COVID-19 cases in children more than tripled in the start of this school year compared to last, prompting regional health experts to urge people to take precautions in schools and social settings.
On Friday, the South Central Public Health District issued a warning to families that COVID-19 is spreading more quickly among children than at any other time during the pandemic. With the absence of masking and social-distancing protocols in some schools, the district is urging families to take personal actions to protect their children and other residents.
In comparing September 2021 to September 2020, data shows that COVID-19 cases are considerably higher in people of all ages this year and nearly quadrupled in children between the ages of 6 and 17. In September, cases in children were higher than in any other month during the pandemic, the Health District’s data indicates.
“Children are less likely to die from COVID-19 but that doesn’t mean they can’t get very sick or spread the disease to more vulnerable people around them,” said Heather Park, the Health District’s school liaison. “Some local schools have been forced to temporarily shut their doors because so many staff are out sick. Others are scrambling to find enough COVID-19 testing supplies because so many kids are coming to school sick.”
The Twin Falls-based South Central Public Health District serves eight counties, including Blaine.
“In addition to COVID-19 cases, schools in the region have reported an increase in other diseases and conditions spreading through the students and staff,” the district stated. “These reported illnesses include impetigo and RSV—both conditions that primarily spread through close proximity and touch.”
RSV refers to respiratory syncytial virus, which causes infections in the lungs and respiratory tract.
“A little bit of extra illness when school starts is expected, but what we’re seeing now is far from normal,” Park said. “Our community is battling a wave of illness that continues to overwhelm our hospitals and is starting to affect our local schools’ ability to keep kids in class.”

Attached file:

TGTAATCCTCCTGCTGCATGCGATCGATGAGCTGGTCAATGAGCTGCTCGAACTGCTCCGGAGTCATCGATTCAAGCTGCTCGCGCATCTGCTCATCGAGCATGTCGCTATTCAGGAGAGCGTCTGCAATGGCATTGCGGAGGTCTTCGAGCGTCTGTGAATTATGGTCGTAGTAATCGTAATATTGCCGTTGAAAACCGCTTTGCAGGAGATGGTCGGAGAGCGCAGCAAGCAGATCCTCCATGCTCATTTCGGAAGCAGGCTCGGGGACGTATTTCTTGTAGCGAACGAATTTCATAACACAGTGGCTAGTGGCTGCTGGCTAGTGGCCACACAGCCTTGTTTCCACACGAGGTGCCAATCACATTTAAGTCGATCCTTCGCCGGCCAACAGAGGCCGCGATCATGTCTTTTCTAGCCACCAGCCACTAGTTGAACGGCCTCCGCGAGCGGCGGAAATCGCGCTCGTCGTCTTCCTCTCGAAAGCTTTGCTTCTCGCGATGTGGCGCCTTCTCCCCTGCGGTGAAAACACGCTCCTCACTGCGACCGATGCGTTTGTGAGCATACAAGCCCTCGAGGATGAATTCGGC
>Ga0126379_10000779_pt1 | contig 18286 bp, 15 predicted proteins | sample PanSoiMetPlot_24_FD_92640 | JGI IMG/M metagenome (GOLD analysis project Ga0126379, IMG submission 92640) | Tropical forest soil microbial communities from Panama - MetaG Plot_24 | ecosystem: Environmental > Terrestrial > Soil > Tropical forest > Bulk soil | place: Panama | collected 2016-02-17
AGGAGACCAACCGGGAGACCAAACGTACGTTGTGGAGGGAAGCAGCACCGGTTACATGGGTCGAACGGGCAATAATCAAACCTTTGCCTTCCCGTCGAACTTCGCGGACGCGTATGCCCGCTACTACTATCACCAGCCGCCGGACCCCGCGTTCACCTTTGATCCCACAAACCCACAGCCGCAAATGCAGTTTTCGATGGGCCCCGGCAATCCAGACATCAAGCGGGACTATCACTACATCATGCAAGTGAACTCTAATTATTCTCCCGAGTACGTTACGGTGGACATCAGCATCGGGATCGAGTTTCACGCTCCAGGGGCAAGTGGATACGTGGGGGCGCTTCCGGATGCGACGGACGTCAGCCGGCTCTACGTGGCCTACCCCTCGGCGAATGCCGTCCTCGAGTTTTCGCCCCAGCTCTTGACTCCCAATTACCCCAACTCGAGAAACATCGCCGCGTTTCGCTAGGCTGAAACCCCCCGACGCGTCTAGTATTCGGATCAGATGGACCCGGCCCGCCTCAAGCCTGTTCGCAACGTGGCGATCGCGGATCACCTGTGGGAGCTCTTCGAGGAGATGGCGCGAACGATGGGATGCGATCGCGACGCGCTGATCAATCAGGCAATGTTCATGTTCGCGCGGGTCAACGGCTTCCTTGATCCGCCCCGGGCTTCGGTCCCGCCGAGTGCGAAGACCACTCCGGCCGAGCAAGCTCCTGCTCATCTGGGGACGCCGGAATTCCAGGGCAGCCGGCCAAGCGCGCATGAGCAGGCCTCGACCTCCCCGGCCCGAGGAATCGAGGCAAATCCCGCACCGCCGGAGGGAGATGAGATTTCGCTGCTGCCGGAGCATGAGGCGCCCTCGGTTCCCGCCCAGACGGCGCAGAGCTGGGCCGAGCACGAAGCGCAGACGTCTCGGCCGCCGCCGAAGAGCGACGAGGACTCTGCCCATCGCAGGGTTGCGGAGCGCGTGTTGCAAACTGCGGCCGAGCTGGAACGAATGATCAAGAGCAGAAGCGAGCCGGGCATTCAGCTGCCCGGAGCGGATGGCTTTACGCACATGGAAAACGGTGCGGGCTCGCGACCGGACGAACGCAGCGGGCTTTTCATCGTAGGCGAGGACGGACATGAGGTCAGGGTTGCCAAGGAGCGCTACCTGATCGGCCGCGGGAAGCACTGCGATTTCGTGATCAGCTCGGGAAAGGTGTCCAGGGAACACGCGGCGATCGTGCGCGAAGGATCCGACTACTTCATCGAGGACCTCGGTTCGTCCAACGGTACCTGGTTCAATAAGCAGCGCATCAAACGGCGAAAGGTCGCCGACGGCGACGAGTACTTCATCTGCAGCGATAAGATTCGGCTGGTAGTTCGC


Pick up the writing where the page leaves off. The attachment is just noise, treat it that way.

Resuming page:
However, Park said, the same measures that help prevent the spread of COVID-19 will also help prevent the spread of most other common illnesses transmitted in schools. The precautions recommended by the district include:
- Vaccinating against preventable illnesses.
- Staying home when you are sick.
- Wearing a mask around people you don’t live with.
- Keeping 6 feet between you and people you don’t live with when you aren’t wearing a mask.
- Washing your hands regularly and avoiding unnecessary touch to common surfaces and people you don’t live with.
- Eating a healthy and balanced diet.
- Getting enough sleep.
- Exercising regularly.
On Friday, the Blaine County School District reported that 15 students and two staff members had COVID-19, while an additional 75 students were in quarantine after potential exposure to the virus. In mid-September, the district reported 24 active COVID-19 cases among students and two among staff, with an additional 89 students and three staff in quarantine.
Blaine County is one of 23 school districts and charter schools to require face coverings, according to a running count by Idaho Education News. Idaho has 115 school districts and roughly 40 charter schools.
The Health District was monitoring 159 confirmed and 24 probable COVID-19 cases in Blaine County on Monday. Those numbers are similar to the numbers two weeks earlier but are significantly higher than the numbers reported in early September and August.
People with questions about COVID-19, the vaccines or preventative measures can call the district’s COVID-19 hotline, in Spanish at 208-737-5965 and in English at 208-737-1138.